Poetry star shines light on how to appreciate Chinese culture
Teenager recites her way to television fame on the mainland and turns the learning of classical literature into a hot topic
Politics continues to be the dominant theme in Hong Kong as the leadership race heads into its final three weeks in a three-horse showdown. But across the border, around the nation, the focus has been on Wu Yizhu (武亦姝), a 16-year-old girl who became the latest wang hong, or internet celebrity, thanks to the popular variety show Chinese Poetry Conference produced by state broadcaster CCTV.
The slim, mild-mannered high school girl from Shanghai beat a PhD candidate from Beijing University to win the final championship of the season. It was a win-win for both CCTV and the girl.
Overnight, Wu shot to national fame through the poetry recital contest. Video clips of her reciting classic poems went viral when the programme became an unexpected hit. And suddenly, learning Chinese classical literature has become a hot topic among schools, parents, students and academics, with many believing it can enhance the younger generation’s understanding of their culture and history.
However, the Wu phenomenon has also triggered debate on what a “girl of talent” means. While Wu’s admirers praise her broad knowledge of the classic works, there are also those who question whether merely memorising words written hundreds, even thousands, of years ago can help inspire innovative and critical thinking among today’s youth.
Whatever the arguments may be, the learning of Chinese culture is the talk of the country, and for CCTV – often the target of public criticism for some of its very “official” kind of programming – this particular poetry conference provided a ratings boost by capturing the nation’s attention.
Interestingly, this national sensation has not caused even a ripple in Hong Kong so far. It may be because CCTV has never been popular in town – it’s just one of the hundreds of pay TV channels available here. Or could it be down to the different audience tastes here?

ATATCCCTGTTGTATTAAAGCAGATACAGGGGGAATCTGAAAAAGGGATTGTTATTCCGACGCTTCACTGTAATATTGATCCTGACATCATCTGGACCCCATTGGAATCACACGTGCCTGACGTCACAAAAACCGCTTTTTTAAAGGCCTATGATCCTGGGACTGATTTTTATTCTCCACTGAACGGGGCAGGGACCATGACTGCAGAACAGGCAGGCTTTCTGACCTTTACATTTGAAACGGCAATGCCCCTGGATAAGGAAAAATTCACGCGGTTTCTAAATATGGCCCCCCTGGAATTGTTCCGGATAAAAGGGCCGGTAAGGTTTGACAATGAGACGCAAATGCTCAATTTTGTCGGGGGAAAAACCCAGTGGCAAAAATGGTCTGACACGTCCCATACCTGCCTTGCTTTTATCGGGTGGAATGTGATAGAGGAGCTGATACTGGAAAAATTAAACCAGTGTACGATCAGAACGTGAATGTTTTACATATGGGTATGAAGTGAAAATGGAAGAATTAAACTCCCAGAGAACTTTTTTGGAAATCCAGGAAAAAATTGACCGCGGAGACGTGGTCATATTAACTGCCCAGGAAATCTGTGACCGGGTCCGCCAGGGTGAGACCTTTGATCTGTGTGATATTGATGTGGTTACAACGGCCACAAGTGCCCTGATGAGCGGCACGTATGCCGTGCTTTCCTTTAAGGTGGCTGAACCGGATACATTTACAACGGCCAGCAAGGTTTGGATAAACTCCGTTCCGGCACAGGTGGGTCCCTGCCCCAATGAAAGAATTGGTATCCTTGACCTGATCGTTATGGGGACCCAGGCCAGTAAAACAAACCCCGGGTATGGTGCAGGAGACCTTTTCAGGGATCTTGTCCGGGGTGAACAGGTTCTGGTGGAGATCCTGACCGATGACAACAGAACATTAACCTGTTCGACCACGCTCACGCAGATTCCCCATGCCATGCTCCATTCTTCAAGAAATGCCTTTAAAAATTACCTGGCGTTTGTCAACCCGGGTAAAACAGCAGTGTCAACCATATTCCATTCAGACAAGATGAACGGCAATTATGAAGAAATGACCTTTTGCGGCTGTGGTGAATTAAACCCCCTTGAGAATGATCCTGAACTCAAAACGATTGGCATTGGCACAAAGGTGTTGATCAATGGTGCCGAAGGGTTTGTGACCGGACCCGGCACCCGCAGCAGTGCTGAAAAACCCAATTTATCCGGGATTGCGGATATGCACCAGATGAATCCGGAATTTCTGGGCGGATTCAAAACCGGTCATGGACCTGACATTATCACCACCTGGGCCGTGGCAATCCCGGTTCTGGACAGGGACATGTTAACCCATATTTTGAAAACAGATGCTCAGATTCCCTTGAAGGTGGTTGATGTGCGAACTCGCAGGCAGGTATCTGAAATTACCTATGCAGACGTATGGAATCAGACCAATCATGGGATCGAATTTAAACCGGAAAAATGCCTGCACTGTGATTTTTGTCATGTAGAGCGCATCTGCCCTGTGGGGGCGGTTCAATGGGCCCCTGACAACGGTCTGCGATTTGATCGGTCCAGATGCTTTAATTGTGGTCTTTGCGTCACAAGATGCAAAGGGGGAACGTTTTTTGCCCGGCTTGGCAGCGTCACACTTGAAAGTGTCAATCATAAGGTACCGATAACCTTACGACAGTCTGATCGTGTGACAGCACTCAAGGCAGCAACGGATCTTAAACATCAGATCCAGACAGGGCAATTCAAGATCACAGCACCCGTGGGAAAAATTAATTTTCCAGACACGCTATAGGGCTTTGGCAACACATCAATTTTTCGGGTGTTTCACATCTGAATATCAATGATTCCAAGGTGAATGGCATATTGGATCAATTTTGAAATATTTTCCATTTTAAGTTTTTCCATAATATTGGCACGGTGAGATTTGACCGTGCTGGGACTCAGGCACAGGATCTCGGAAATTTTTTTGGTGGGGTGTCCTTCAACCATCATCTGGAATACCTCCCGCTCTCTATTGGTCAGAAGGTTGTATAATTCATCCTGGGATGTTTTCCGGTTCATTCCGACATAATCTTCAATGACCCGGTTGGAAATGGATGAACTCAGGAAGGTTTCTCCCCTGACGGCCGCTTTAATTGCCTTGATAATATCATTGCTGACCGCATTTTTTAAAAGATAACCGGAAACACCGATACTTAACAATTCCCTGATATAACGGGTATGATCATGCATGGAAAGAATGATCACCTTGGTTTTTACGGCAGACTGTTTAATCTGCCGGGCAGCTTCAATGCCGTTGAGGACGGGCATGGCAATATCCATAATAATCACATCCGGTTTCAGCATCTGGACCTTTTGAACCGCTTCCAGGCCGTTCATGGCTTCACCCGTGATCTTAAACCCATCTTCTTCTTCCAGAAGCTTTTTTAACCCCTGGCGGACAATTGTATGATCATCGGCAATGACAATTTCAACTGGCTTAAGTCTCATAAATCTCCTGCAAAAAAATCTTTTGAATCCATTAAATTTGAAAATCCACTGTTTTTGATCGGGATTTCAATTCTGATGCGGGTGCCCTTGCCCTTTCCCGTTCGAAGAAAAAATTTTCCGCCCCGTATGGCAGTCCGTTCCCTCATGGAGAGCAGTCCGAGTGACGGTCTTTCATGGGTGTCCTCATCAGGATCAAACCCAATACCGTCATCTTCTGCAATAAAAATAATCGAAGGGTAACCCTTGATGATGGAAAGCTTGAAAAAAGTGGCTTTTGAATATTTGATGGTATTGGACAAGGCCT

The thing is, even if the show was to grab some attention locally, whether Chinese poetry would be a new hit here would be hard to tell.
For many of the city’s educators as well as government officials concerned, raising youth awareness of Chinese history has been a big headache. It’s getting even more difficult under the current political environment. The failure of the government’s national education drive some years ago was just one good example.
In his recent maiden budget, Paul Chan Mo-po, the new financial secretary, decided to put more funding into education. Also, throughout the chief executive election campaign so far, education and youth have been the most talked about issues.
Still, education is neither just about funding, nor should it be confined to only the classroom.
Wu did not learn all those poems just from going to school, but was more driven by her own passion for the subject. At the same time, she could not have turned into a role model for her peers without the TV fame.
That is not to suggest Wu’s young fans will all turn out to be connoisseurs of ancient literature like her. What matters more is public recognition of the learning of poetry as an effective way to nurture young people’s virtues.
If the Wu phenomenon is to be of any reference to Hong Kong, it’s about how to forge a social atmosphere in favour of Chinese culture appreciation. Merely imposing the learning of Chinese history in school does not necessarily work. The issue is, how can such an environment be nurtured where anything – the learning of Chinese history and culture included – can be so easily politicised.